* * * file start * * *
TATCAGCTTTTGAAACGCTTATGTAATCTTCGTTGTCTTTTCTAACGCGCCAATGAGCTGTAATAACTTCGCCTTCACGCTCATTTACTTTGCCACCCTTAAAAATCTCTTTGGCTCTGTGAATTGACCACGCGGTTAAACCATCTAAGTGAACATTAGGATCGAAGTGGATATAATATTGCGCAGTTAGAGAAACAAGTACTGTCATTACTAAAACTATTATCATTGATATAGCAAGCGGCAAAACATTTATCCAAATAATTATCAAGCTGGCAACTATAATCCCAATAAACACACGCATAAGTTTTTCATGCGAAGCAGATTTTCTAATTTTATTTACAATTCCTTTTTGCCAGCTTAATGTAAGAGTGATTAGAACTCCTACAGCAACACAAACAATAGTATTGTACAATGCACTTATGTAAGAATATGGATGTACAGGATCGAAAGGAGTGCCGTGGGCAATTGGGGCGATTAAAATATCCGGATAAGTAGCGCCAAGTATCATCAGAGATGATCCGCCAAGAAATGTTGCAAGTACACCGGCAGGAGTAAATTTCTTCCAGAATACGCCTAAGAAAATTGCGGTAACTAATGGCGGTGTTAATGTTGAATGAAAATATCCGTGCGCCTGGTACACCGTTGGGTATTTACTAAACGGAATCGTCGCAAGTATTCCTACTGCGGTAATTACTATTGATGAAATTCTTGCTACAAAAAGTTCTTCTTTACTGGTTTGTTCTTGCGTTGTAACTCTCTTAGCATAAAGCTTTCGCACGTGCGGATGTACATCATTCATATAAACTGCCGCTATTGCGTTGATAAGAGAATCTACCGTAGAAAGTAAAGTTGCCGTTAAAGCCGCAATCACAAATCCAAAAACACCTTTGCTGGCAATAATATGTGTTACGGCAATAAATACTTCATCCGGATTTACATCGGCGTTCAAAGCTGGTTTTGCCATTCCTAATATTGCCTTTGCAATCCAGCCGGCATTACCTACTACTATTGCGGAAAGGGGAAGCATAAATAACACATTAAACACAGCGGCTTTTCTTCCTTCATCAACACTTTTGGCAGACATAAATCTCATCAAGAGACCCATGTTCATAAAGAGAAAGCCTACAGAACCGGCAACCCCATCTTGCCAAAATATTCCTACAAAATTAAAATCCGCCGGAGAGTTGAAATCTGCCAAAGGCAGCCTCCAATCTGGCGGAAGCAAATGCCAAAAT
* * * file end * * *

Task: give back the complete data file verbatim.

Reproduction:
TATCAGCTTTTGAAACGCTTATGTAATCTTCGTTGTCTTTTCTAACGCGCCAATGAGCTGTAATAACTTCGCCTTCACGCTCATTTACTTTGCCACCCTTAAAAATCTCTTTGGCTCTGTGAATTGACCACGCGGTTAAACCATCTAAGTGAACATTAGGATCGAAGTGGATATAATATTGCGCAGTTAGAGAAACAAGTACTGTCATTACTAAAACTATTATCATTGATATAGCAAGCGGCAAAACATTTATCCAAATAATTATCAAGCTGGCAACTATAATCCCAATAAACACACGCATAAGTTTTTCATGCGAAGCAGATTTTCTAATTTTATTTACAATTCCTTTTTGCCAGCTTAATGTAAGAGTGATTAGAACTCCTACAGCAACACAAACAATAGTATTGTACAATGCACTTATGTAAGAATATGGATGTACAGGATCGAAAGGAGTGCCGTGGGCAATTGGGGCGATTAAAATATCCGGATAAGTAGCGCCAAGTATCATCAGAGATGATCCGCCAAGAAATGTTGCAAGTACACCGGCAGGAGTAAATTTCTTCCAGAATACGCCTAAGAAAATTGCGGTAACTAATGGCGGTGTTAATGTTGAATGAAAATATCCGTGCGCCTGGTACACCGTTGGGTATTTACTAAACGGAATCGTCGCAAGTATTCCTACTGCGGTAATTACTATTGATGAAATTCTTGCTACAAAAAGTTCTTCTTTACTGGTTTGTTCTTGCGTTGTAACTCTCTTAGCATAAAGCTTTCGCACGTGCGGATGTACATCATTCATATAAACTGCCGCTATTGCGTTGATAAGAGAATCTACCGTAGAAAGTAAAGTTGCCGTTAAAGCCGCAATCACAAATCCAAAAACACCTTTGCTGGCAATAATATGTGTTACGGCAATAAATACTTCATCCGGATTTACATCGGCGTTCAAAGCTGGTTTTGCCATTCCTAATATTGCCTTTGCAATCCAGCCGGCATTACCTACTACTATTGCGGAAAGGGGAAGCATAAATAACACATTAAACACAGCGGCTTTTCTTCCTTCATCAACACTTTTGGCAGACATAAATCTCATCAAGAGACCCATGTTCATAAAGAGAAAGCCTACAGAACCGGCAACCCCATCTTGCCAAAATATTCCTACAAAATTAAAATCCGCCGGAGAGTTGAAATCTGCCAAAGGCAGCCTCCAATCTGGCGGAAGCAAATGCCAAAAT